November’s Great Nights Out

November’s Great Nights Out

Toronto’s a great city with lots—too much—to do in it each night. Great Nights Out is here to help. Every day, we’re highlighting the very best thing to do with your time, and every weekend, we’re highlighting the best place to get away from it all.


Sunday, November 1: Andy Warhol: Stars of the Silver Screen

This retrospective, created in collaboration with Pittsburgh’s Andy Warhol Museum, documents the pop-art pioneer’s obsession with stardom. It features his childhood scrapbook and fastidiously culled collection of portraits, along with the silkscreens, Polaroids, prints and films that transformed him from a chronicler of icons into an icon in his own right. $13. TIFF Bell Lightbox, 350 King St. W.,


Monday, November 2: Marina and the Diamonds

The Welsh pop star’s effervescent electropop is a mélange of radio-ready vocal hooks, EDM-calibre bass and perfect production, all delivered with a retro aesthetic that evokes Lana Del Rey and Amy Winehouse. $46.50. Sound Academy, 11 Polson St.,


Tuesday, November 3: Butcher

The deft dramaturge Weyni Mengesha directs this gripping thriller, about an eastern European war criminal who shows up at a Toronto police station dressed as Santa Claus. The escalating drama is morally murky and wonderfully specific. $30. The Theatre Centre, 1115 Queen St. W.,


Wednesday, November 4: Eunoia

Each chapter of Christian Bök’s poem contains only one vowel, and each movement of Canadian choreographer Denise Fujiwara’s NextSteps dance adaptation mimics the approach: its performers initiate action only through specific body parts (e.g., in Chapter E, the chest and feet are allowed to move, but not the torso). $39. Harbourfront Centre Theatre, 235 Queens Quay W.,


Thursday, November 5: The Weeknd

Scarborough crooner Abel Tesfaye is the talk of the town after dropping his bestselling album and the song of the summer, “Can’t Feel My Face.” At his ACC show, he’ll cast his spell with moody lighting, a quivering crown of cockatiel dreads and that lusty, warbling falsetto. Air Canada Centre, 40 Bay St.,


November 6 to 8 Weekend Getaway: Niagara Falls

The Falls are always worthy of a weekend visit, but the second edition of the Real Canadian Craft Beer Festival is a once-a-year draw, with a long list of local brewers, a table-top gaming lounge and plenty of comfort food. Scotiabank Convention Centre, 6815 Stanley Ave.,


Friday, November 6: We Are Proud to Present…

In Brooklyn playwright Jackie Sibblies Drury’s recent work, a lecture on a little-known south African genocide quickly turns into a racially charged, deadly funny meta-commentary about how history is presented, and by whom. $30. The Theatre Centre, 1115 Queen St. W.,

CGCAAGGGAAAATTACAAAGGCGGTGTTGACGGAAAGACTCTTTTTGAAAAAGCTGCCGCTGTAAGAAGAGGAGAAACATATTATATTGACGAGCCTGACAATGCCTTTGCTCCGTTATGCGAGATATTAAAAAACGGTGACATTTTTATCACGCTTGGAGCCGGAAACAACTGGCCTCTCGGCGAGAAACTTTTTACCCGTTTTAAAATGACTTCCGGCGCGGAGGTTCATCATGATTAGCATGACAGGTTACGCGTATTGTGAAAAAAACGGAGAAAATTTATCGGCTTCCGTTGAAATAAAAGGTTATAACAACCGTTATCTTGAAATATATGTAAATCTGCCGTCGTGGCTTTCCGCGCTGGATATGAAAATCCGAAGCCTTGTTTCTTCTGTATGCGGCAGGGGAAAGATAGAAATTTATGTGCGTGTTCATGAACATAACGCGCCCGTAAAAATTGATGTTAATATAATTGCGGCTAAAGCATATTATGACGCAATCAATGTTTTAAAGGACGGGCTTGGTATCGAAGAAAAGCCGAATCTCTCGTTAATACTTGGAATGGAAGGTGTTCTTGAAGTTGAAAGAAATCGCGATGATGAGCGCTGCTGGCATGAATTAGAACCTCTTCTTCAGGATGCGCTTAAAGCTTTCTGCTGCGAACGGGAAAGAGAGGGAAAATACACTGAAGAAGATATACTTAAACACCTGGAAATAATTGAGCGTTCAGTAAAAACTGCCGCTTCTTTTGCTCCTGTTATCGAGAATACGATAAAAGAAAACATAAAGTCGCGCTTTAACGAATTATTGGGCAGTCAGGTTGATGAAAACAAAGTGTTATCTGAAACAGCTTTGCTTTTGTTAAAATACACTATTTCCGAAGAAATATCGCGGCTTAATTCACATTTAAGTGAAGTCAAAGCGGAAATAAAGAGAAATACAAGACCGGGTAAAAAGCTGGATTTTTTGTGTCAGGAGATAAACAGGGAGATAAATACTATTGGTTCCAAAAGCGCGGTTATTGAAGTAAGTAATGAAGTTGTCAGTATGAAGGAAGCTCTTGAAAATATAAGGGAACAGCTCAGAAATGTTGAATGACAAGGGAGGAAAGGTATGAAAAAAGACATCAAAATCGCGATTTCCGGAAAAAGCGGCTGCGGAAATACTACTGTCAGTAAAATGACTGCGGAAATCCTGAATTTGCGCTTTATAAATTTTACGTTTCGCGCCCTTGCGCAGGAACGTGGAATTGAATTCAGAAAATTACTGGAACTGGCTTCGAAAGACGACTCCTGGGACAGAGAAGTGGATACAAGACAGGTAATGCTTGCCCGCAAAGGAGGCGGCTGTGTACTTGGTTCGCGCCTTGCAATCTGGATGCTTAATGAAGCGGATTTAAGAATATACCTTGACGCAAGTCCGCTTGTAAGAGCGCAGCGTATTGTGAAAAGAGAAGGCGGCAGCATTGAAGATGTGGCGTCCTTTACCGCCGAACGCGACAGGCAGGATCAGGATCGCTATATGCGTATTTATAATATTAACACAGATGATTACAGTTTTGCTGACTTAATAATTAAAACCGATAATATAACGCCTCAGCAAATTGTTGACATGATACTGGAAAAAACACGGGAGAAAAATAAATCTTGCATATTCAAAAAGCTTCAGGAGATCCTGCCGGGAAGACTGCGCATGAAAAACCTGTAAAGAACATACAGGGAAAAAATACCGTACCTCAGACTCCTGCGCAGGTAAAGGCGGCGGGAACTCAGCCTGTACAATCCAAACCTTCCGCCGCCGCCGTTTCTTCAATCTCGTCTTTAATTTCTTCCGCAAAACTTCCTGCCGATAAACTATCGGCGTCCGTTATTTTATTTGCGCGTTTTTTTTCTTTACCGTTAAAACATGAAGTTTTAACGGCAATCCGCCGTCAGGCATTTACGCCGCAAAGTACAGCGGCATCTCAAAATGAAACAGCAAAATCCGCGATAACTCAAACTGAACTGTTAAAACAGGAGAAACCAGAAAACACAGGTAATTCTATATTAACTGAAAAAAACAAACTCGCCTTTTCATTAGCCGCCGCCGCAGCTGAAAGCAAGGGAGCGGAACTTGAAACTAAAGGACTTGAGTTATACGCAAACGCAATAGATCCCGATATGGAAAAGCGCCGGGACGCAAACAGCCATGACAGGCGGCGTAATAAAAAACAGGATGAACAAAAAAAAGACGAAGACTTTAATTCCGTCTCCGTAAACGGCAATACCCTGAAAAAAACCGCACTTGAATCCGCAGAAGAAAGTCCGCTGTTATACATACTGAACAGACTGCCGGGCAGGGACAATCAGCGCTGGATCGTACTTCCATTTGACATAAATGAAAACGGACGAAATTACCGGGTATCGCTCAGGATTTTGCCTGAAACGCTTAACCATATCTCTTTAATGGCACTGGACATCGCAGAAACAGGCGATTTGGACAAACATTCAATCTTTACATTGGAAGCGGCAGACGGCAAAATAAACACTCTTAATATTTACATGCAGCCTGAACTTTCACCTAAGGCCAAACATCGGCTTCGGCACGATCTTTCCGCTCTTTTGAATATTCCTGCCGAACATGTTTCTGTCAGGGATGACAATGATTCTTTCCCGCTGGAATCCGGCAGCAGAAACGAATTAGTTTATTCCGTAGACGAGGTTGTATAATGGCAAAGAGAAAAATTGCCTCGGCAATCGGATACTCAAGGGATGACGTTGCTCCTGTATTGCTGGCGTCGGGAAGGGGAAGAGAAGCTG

Saturday, November 7: Spoon River

Soulpepper musical director Mike Ross sets a selection of poems by Edgar Lee Masters to melody in this joyous, foot-stomping sing-along. The immersive atmosphere makes for an electric experience. $29.50–$94. Young Centre for the Performing Arts, 50 Tank House Ln.,


Sunday, November 8: Kasa Moto

The city’s fanciest izakaya makes ikebana-like displays out of mackerel, hamachi, sea bream, fatty Scottish salmon and precious tuna belly sashimi. Each bite is more flavourful than the last, like a wine that surprises with more depth on every sip. Read our review here. 115 Yorkville Ave.,


Monday, November 9: Flock Rotisserie and Greens

The menu at this quick-service spot from the Harbord Room’s Cory Vitiello is small but tasty: four made-to-order salads, a single sandwich, and chicken roasted to perfection on an in-house rotisserie. 330 Adelaide St. W.,


Tuesday, November 10: Don Henley

The founding member of The Eagles lent his bluesy songwriting stamp and unmistakable rough-edged tenor to “Hotel California” before starting a successful solo career that spawned the undying warm-weather anthem “Boys of Summer.” $59–$198. Sony Centre for the Performing Arts, 1 Front St. E.,


Wednesday, November 11: Margaret Atwood

The queen of Canadian fiction chats with George Stroumboulopoulos about The Heart Goes Last, her new post-apocalyptic novel, which follows a jobless young couple trying to ensure a modest middle-class future by selling their souls to a sinister social experiment. Read our review here. Toronto Reference Library, 789 Yonge St.,


Thursday, November 12: Honest Weight

Fishmonger extraordinaire John Bil puts his encyclopedic knowledge of seafood to good use at his small Junction shop. There are plump B.C. clams, lush mussels, fish crudo and creamy, shellfish-packed chowder. 2776 Dundas St. W.,


November 13 to 15 Weekend Getaway: Jordan, Ontario

The weekend-long Christmas Handmade Market in Jordan brings more than 80 jewellers, woodworkers and clothing artisans to the tranquil Honsberger Estate. Anyone seeking more scenery can sneak out to the nearby Jordan Harbour Conservation Area. Honsberger Estate, 4020 Jordan Rd.,


Friday, November 13: Beirut

Zach Condon, the uke-strumming Santa Fe musician behind Beirut, employs a handful a musicians to deliver the sort of folk-tinged, European-influenced indie pop found on his latest release, No No No. $44–$47. Danforth Music Hall, 147 Danforth Ave.,


Saturday, November 14: Hawksley Workman

The Freddie Mercury of CanRock has released 11 full-length albums that wander between arena-appropriate glam-rock bangers (remember “We Will Still Need a Song”?) and sentimental piano ballads. $40.75. Phoenix Concert Theatre, 410 Sherbourne St.,

Sunday, November 15: Toronto Reel Asian International Film Festival

This 19-year-old event stands out as a beacon of excellence in alternative cinema—it digs deep into the catalogue of works created by Asian filmmakers at home and abroad, offering much more than what typically trickles down to North American audiences. $10–$20. Various locations,


Monday, November 16: Nada Surf